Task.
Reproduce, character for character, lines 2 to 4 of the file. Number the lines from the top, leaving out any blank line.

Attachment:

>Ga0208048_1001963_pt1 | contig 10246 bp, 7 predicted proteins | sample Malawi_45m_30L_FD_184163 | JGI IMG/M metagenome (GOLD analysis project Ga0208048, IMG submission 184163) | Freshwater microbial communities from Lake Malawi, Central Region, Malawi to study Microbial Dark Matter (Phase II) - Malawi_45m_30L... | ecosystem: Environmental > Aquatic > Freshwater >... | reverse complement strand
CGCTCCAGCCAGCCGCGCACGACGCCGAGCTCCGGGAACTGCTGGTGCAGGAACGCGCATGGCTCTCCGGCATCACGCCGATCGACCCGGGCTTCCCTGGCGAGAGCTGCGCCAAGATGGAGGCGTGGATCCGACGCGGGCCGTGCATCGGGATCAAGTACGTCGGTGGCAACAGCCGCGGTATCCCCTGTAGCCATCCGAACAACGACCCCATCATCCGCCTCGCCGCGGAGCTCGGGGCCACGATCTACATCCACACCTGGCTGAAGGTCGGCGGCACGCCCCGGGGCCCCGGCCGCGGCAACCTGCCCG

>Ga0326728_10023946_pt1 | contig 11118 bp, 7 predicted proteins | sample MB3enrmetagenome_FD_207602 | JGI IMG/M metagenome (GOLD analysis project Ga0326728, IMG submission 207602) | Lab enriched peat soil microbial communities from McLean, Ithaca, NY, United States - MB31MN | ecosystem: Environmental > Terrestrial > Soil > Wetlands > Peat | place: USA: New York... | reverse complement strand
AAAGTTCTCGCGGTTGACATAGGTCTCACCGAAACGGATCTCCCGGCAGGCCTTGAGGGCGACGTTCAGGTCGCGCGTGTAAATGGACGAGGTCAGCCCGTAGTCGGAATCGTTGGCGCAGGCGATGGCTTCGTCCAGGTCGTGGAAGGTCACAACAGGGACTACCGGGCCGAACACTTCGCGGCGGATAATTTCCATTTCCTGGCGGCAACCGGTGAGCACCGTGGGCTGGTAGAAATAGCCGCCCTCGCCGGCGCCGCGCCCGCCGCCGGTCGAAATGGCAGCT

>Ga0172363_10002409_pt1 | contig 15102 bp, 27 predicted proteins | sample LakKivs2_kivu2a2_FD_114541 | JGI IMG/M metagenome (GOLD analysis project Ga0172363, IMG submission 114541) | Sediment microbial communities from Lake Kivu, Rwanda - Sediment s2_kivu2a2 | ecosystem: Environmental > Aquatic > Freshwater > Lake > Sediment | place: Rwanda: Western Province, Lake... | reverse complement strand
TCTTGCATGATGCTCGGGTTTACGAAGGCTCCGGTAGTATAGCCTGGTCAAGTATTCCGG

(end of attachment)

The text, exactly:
CGCTCCAGCCAGCCGCGCACGACGCCGAGCTCCGGGAACTGCTGGTGCAGGAACGCGCATGGCTCTCCGGCATCACGCCGATCGACCCGGGCTTCCCTGGCGAGAGCTGCGCCAAGATGGAGGCGTGGATCCGACGCGGGCCGTGCATCGGGATCAAGTACGTCGGTGGCAACAGCCGCGGTATCCCCTGTAGCCATCCGAACAACGACCCCATCATCCGCCTCGCCGCGGAGCTCGGGGCCACGATCTACATCCACACCTGGCTGAAGGTCGGCGGCACGCCCCGGGGCCCCGGCCGCGGCAACCTGCCCG

>Ga0326728_10023946_pt1 | contig 11118 bp, 7 predicted proteins | sample MB3enrmetagenome_FD_207602 | JGI IMG/M metagenome (GOLD analysis project Ga0326728, IMG submission 207602) | Lab enriched peat soil microbial communities from McLean, Ithaca, NY, United States - MB31MN | ecosystem: Environmental > Terrestrial > Soil > Wetlands > Peat | place: USA: New York... | reverse complement strand
AAAGTTCTCGCGGTTGACATAGGTCTCACCGAAACGGATCTCCCGGCAGGCCTTGAGGGCGACGTTCAGGTCGCGCGTGTAAATGGACGAGGTCAGCCCGTAGTCGGAATCGTTGGCGCAGGCGATGGCTTCGTCCAGGTCGTGGAAGGTCACAACAGGGACTACCGGGCCGAACACTTCGCGGCGGATAATTTCCATTTCCTGGCGGCAACCGGTGAGCACCGTGGGCTGGTAGAAATAGCCGCCCTCGCCGGCGCCGCGCCCGCCGCCGGTCGAAATGGCAGCT